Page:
A scholarly attempt at an interpretation of Sunday's liturgical readings.

Archive for March, 2012

Happy New Year!!!!

          Doesn’t it seem odd that I am wishing you a “happy new year”  in late November?  No, I am not following some obscure calendar but I am following the liturgical calendar of the church.  Today (First Sunday of Advent) is the beginning of the church year which celebrates the life of Christ  (which includes preparation for the coming of Christ, his arrival, his prophetic life, his suffering, death, resurrection, and the consequences of that prophetic action).

          The word “Advent” comes from the Latin which means “coming toward.”  What is coming is Jesus,  and he is coming frequently toward history, so it becomes necessary to see that coming is historical perspective.  Simply put, we are preparing for the coming of Jesus.  He came in the past (the historical Christmas).  He comes in the present (the Sacraments).  And he will come in the future (at the end of the world).    The time of Advent, then, is a  reminder of the threefold coming of Christ: past, present, and future.

          Today’s Gospel begins the cycle by focussing on two issues:  (1)-“Be alert” and (2)-the vigilance of the doorkeeper.   The admonition to “be alert,” seems to refer to the past and future.  Christ came in the past historically, and we must “be alert” to what that historical presence means to us.  If we are faithful to that historical past and emulation of Christ and what his coming means, then the future will eventually render Jesus’ positive judgement upon us.

          The theme of the vigilance of the doorkeeper seems to center on the present coming of Christ.  The doorkeeper is like the modern day butler, namely, allowing entrance into the privacy of the house (the self).  For example, we must be alert not to allow temptations to enter into our “house” (person.)

          In this season of Advent we are being reminded of the threefold coming of Christ: past, present, and future (historically, the Sacraments, and the final judgement).  What this does is recall to mind the Advent theme of Immanuel (“God with us”) which indicates that Jesus is present with us all the time.   A necessary reminder to those of us who tend to forget.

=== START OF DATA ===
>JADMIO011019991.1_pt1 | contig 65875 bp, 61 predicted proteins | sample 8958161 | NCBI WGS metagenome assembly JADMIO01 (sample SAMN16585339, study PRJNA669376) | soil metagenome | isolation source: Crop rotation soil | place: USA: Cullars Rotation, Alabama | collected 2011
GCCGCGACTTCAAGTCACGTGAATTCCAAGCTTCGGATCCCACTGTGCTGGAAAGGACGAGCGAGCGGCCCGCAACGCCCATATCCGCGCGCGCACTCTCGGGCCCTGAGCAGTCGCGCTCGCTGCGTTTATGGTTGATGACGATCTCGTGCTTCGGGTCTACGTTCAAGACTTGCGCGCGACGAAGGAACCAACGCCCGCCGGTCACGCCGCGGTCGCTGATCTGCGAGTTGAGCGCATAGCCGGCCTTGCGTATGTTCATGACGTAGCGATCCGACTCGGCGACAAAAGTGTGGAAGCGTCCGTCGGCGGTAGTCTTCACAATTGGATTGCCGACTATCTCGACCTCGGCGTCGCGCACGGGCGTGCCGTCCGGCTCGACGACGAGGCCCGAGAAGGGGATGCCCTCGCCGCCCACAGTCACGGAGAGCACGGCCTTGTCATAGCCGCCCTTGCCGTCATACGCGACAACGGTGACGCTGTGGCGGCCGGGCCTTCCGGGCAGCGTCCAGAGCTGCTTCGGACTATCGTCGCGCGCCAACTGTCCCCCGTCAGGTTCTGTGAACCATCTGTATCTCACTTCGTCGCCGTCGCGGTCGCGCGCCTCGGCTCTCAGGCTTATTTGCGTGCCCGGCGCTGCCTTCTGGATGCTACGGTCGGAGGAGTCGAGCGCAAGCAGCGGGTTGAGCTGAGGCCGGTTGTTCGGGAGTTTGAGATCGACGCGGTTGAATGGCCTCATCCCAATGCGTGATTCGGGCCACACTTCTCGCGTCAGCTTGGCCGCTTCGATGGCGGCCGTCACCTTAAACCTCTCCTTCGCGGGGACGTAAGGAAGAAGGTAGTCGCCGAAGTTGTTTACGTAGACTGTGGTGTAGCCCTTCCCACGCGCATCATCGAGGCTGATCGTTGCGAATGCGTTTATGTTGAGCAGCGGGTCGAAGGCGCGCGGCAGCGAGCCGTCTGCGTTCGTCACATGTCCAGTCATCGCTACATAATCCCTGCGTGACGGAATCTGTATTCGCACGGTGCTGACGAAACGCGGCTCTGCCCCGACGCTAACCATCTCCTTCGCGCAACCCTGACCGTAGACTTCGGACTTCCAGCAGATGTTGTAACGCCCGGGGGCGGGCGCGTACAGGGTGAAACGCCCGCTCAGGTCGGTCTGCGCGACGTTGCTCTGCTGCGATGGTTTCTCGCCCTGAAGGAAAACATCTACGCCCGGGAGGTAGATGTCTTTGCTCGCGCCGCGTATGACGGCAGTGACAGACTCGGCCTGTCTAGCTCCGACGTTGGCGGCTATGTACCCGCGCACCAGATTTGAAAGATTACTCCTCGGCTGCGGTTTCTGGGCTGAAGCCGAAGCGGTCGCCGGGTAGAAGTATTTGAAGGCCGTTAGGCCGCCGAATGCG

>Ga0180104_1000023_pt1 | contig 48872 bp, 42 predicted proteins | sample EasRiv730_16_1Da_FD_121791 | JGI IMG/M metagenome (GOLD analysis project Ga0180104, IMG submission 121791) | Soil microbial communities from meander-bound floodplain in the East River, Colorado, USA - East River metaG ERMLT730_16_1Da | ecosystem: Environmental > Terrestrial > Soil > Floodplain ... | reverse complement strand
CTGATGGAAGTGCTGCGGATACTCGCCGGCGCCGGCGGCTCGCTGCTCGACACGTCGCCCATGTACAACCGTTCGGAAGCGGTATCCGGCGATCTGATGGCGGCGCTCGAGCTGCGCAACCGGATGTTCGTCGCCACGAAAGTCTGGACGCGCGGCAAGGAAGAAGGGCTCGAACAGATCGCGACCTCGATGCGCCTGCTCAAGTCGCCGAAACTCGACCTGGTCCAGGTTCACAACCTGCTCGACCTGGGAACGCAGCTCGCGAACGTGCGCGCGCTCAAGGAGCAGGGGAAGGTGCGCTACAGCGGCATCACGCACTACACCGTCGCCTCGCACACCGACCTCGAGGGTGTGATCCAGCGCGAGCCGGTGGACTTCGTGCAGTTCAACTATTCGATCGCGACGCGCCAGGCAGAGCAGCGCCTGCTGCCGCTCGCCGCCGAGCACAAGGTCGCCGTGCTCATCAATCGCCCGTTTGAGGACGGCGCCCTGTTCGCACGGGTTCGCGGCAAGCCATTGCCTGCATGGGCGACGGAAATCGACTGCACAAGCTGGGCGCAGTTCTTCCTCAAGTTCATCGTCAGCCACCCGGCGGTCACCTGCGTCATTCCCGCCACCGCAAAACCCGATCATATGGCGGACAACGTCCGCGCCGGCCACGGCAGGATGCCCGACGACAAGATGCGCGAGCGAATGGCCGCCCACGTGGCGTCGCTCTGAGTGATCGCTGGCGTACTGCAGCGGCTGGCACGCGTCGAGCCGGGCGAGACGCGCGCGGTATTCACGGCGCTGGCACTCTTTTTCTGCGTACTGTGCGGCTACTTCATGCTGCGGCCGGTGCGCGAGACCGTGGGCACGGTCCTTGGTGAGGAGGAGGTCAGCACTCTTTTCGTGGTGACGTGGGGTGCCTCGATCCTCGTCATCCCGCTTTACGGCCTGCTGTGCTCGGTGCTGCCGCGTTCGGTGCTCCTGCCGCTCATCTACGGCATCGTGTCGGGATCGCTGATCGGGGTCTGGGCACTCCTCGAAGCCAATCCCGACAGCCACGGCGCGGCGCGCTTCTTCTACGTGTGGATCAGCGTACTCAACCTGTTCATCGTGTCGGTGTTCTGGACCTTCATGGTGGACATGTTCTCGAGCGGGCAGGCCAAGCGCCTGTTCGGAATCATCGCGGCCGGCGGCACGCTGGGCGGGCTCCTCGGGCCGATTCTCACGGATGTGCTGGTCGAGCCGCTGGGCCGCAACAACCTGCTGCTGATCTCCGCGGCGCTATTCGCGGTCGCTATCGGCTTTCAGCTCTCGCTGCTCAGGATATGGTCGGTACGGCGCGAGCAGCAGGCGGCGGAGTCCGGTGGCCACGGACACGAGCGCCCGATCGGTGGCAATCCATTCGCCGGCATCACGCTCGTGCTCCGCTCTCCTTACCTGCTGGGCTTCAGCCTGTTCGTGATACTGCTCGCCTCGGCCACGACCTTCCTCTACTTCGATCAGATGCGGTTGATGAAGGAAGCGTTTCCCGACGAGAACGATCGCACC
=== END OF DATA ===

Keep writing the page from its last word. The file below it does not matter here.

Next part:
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Long Live the King!

          Have you ever thought of what people would say about you after you  died?    Would you be remembered for the good things or the bad things that you did when alive?   I imagine your judgement would depend upon those things that most stand out in their minds, good or bad. 

          In today’s Gospel (feast of Christ the King), the idea is carried on that the king was the ultimate judge.  Since we are at the end of the liturgical year, the focus of the reading tends to look at the “end times,” and judgement is part of the “end time” configuration.  The Gospel is about the final judgement. 

          Jesus will judge all peoples, and the criteria are based on how these people treated others, especially the poor, marginal, suffering, and those who were considered the least of society’s segments.  What is especially curious about today’s Gospel is that the final judgement is based on the deeper motivation of how the marginal are treated.  This motivation is founded on two biblical presuppositions.  First, all people are created in the image and likeness of God (Gen. 1:26).  Second, treatment of the marginal person is the same as treatment of Jesus.